‘That was really the moment that I began to examine the ways I had participated. I knew then I needed to course-correct.’
Pictured: (clockwise from left) Courteney Cox as Monica Geller, Matthew Perry as Chandler Bing, David Schwimmer as Ross Geller, Jennifer Aniston as Rachel Green, Matt LeBlanc as Joey Tribbiani and Lisa Kudrow as Phoebe Buffay
it comes after Schwimmer, who played Ross on the hit show, told The Guardian in an interview in 2019 that he was always pushing for diversity on ‘Friends.’
‘I was well aware of the lack of diversity and I campaigned for years to have Ross date women of color,’ Schwimmer said.
‘One of the first girlfriends I had on the show was an Asian-American woman, and later I dated African-American women. That was a very conscious push on my part.’
It took the show until 2002 to cast Aisha Tyler, the first black actress to become a series regular on the show, playing Dr. Charlie Wheeler, a paleontology professor who ended up dating Ross in season nine.
The realization about the show’s lack of black characters has sometimes been hard – Kauffman got emotional in 2020 while admitting that she didn’t do enough to promote diversity on her hit NBC sitcom.
Kauffman was asked during the virtual 2020 ATX TV Festival about what she ‘wished she knew’ when she started her career in television.
The writer/producer teared up and got emotional, stating, ‘I wish I knew then what I know today.
‘What makes this truly emotional for me is that I want this connection I didn’t have,’ she said. ‘I deeply, deeply want this connection with the Black community that I didn’t have. Because of ‘Friends,’ I never attained that.’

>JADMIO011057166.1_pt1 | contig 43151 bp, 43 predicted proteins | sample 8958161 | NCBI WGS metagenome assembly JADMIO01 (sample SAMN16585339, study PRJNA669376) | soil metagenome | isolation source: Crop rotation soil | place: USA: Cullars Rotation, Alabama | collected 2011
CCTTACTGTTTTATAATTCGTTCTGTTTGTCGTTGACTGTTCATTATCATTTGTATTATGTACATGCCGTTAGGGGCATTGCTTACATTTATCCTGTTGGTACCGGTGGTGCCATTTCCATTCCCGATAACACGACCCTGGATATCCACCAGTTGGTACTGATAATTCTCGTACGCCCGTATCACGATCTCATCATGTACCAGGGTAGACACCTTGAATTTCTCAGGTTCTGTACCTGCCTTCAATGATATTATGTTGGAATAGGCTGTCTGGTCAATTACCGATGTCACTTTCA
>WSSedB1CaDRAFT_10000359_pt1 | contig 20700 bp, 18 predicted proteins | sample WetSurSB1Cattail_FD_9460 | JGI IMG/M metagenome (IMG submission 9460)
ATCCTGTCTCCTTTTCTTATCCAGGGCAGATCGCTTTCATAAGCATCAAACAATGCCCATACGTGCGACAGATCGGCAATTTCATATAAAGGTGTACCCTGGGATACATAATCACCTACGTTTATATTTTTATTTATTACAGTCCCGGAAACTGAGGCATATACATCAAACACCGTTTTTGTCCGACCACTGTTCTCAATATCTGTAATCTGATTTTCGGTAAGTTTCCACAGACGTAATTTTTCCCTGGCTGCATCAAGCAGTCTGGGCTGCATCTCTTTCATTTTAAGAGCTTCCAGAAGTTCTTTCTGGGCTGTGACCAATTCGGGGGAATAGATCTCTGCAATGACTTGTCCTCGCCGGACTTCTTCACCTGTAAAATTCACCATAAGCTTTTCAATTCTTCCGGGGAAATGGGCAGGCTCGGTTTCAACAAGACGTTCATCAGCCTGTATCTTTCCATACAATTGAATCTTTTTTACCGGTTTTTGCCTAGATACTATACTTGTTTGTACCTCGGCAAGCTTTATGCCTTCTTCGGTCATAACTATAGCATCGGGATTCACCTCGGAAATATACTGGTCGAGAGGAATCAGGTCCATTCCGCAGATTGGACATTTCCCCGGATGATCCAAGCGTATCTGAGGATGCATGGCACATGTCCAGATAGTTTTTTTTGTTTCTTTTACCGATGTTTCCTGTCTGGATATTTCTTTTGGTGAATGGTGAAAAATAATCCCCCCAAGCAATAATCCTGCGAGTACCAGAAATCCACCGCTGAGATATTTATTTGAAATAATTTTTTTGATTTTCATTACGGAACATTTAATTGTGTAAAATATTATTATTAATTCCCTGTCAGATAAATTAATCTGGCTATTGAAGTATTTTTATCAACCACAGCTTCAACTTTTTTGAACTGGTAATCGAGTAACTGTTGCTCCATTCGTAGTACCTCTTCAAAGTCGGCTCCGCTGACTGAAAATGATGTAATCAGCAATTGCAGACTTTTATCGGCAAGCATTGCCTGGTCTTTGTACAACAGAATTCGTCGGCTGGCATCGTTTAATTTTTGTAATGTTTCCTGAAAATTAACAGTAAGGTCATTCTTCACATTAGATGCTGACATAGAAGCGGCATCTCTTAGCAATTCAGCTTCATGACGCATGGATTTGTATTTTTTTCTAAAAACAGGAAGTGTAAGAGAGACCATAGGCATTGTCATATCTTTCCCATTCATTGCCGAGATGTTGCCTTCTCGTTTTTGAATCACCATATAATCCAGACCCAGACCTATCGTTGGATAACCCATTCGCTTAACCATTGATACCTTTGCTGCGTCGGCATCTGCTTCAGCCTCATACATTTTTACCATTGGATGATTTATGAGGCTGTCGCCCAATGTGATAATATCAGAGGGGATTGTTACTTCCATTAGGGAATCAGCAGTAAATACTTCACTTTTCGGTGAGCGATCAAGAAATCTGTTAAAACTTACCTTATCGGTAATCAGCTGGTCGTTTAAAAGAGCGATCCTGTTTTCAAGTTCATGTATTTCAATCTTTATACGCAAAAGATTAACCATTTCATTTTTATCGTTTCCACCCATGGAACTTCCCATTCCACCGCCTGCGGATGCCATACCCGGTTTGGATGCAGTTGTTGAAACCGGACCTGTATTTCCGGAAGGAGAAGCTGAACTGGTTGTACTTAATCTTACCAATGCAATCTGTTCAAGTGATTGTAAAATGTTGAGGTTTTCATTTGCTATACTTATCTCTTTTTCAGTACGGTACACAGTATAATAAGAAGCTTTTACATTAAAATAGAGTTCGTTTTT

‘Sorry, I just wish I knew then what I know now. I would’ve made very different decisions,’ Kauffman added, referring to the show’s lack of diversity, which it was often for.
‘I mean we’ve always encouraged people of diversity in our company, but I didn’t do enough and now all I can think about is what can I do?’ she added.
‘What can I do differently? How can I run my show in a new way? And that’s something I not only wish I knew when I started showingrunning, but I wish I knew all the way up through last year,’ Kauffman said.
‘Friends’ has been meant for having a lack of diversity on the show
Brandeis’ African and African American studies department was established in 1969 and is one of the oldest such departments in the country.
Chad Williams, the university’s Samuel J. and Augusta Spector Professor of History and African and African American Studies, said the new professorship will place Brandeis in a leadership role in the broader academic community and public sphere.
‘We’re at a time in this country’s history where students are looking for opportunities to expand their intellectual and political horizons, and looking for places where they can articulate what it means to be a young person in a time of incredible change and upheaval, Particularly as it relates to race,’ he said.
‘Brandeis needs to embrace that and recognize there’s an opportunity to lead with our department at the forefront.’
Kauffman also confirmed that any future projects would include a more diverse cast.
‘I feel I was finally able to make some difference in the conversation,’ Kauffman told the LA Times.
‘I have to say, after agreeing to this and when I stopped sweating, it didn’t unburden me, but it lifted me up. But until in my next production I can do it right, it isn’t over.
‘I want to make sure from now on in every production I do that I am conscious in hiring people of color and actively pursue young writers of color. I want to know I will act differently from now on. And then I will feel unburdened.’